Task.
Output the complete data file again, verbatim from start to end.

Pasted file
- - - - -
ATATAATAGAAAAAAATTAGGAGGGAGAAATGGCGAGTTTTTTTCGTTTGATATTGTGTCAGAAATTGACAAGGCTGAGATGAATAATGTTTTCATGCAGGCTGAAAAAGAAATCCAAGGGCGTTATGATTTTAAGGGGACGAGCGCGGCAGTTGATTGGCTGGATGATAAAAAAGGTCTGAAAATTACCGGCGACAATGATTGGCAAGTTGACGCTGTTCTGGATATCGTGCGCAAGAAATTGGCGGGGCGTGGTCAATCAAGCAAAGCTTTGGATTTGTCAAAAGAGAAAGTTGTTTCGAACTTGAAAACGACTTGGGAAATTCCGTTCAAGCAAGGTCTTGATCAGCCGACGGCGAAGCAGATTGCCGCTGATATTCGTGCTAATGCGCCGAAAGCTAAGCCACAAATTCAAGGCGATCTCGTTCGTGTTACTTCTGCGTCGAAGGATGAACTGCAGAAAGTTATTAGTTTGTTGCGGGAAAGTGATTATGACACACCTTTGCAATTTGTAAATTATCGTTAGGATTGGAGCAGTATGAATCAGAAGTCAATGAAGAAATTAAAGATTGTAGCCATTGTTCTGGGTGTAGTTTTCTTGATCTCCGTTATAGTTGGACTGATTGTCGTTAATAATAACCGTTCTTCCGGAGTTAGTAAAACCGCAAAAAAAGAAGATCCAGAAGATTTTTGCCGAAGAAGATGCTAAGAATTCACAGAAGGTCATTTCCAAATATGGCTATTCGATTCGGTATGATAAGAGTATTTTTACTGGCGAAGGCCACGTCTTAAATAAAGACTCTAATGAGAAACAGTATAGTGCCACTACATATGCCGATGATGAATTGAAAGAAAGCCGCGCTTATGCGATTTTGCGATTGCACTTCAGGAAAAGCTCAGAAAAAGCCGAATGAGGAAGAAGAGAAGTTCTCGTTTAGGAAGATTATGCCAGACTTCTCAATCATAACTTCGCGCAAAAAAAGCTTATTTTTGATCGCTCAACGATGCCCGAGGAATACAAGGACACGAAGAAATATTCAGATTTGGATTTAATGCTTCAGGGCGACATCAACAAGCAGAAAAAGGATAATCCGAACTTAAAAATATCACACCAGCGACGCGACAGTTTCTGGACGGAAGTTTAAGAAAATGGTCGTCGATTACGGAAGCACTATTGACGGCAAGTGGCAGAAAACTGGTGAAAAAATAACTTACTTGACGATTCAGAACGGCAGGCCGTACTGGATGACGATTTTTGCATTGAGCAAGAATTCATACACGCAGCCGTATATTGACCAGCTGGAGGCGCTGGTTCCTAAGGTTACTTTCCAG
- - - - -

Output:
ATATAATAGAAAAAAATTAGGAGGGAGAAATGGCGAGTTTTTTTCGTTTGATATTGTGTCAGAAATTGACAAGGCTGAGATGAATAATGTTTTCATGCAGGCTGAAAAAGAAATCCAAGGGCGTTATGATTTTAAGGGGACGAGCGCGGCAGTTGATTGGCTGGATGATAAAAAAGGTCTGAAAATTACCGGCGACAATGATTGGCAAGTTGACGCTGTTCTGGATATCGTGCGCAAGAAATTGGCGGGGCGTGGTCAATCAAGCAAAGCTTTGGATTTGTCAAAAGAGAAAGTTGTTTCGAACTTGAAAACGACTTGGGAAATTCCGTTCAAGCAAGGTCTTGATCAGCCGACGGCGAAGCAGATTGCCGCTGATATTCGTGCTAATGCGCCGAAAGCTAAGCCACAAATTCAAGGCGATCTCGTTCGTGTTACTTCTGCGTCGAAGGATGAACTGCAGAAAGTTATTAGTTTGTTGCGGGAAAGTGATTATGACACACCTTTGCAATTTGTAAATTATCGTTAGGATTGGAGCAGTATGAATCAGAAGTCAATGAAGAAATTAAAGATTGTAGCCATTGTTCTGGGTGTAGTTTTCTTGATCTCCGTTATAGTTGGACTGATTGTCGTTAATAATAACCGTTCTTCCGGAGTTAGTAAAACCGCAAAAAAAGAAGATCCAGAAGATTTTTGCCGAAGAAGATGCTAAGAATTCACAGAAGGTCATTTCCAAATATGGCTATTCGATTCGGTATGATAAGAGTATTTTTACTGGCGAAGGCCACGTCTTAAATAAAGACTCTAATGAGAAACAGTATAGTGCCACTACATATGCCGATGATGAATTGAAAGAAAGCCGCGCTTATGCGATTTTGCGATTGCACTTCAGGAAAAGCTCAGAAAAAGCCGAATGAGGAAGAAGAGAAGTTCTCGTTTAGGAAGATTATGCCAGACTTCTCAATCATAACTTCGCGCAAAAAAAGCTTATTTTTGATCGCTCAACGATGCCCGAGGAATACAAGGACACGAAGAAATATTCAGATTTGGATTTAATGCTTCAGGGCGACATCAACAAGCAGAAAAAGGATAATCCGAACTTAAAAATATCACACCAGCGACGCGACAGTTTCTGGACGGAAGTTTAAGAAAATGGTCGTCGATTACGGAAGCACTATTGACGGCAAGTGGCAGAAAACTGGTGAAAAAATAACTTACTTGACGATTCAGAACGGCAGGCCGTACTGGATGACGATTTTTGCATTGAGCAAGAATTCATACACGCAGCCGTATATTGACCAGCTGGAGGCGCTGGTTCCTAAGGTTACTTTCCAG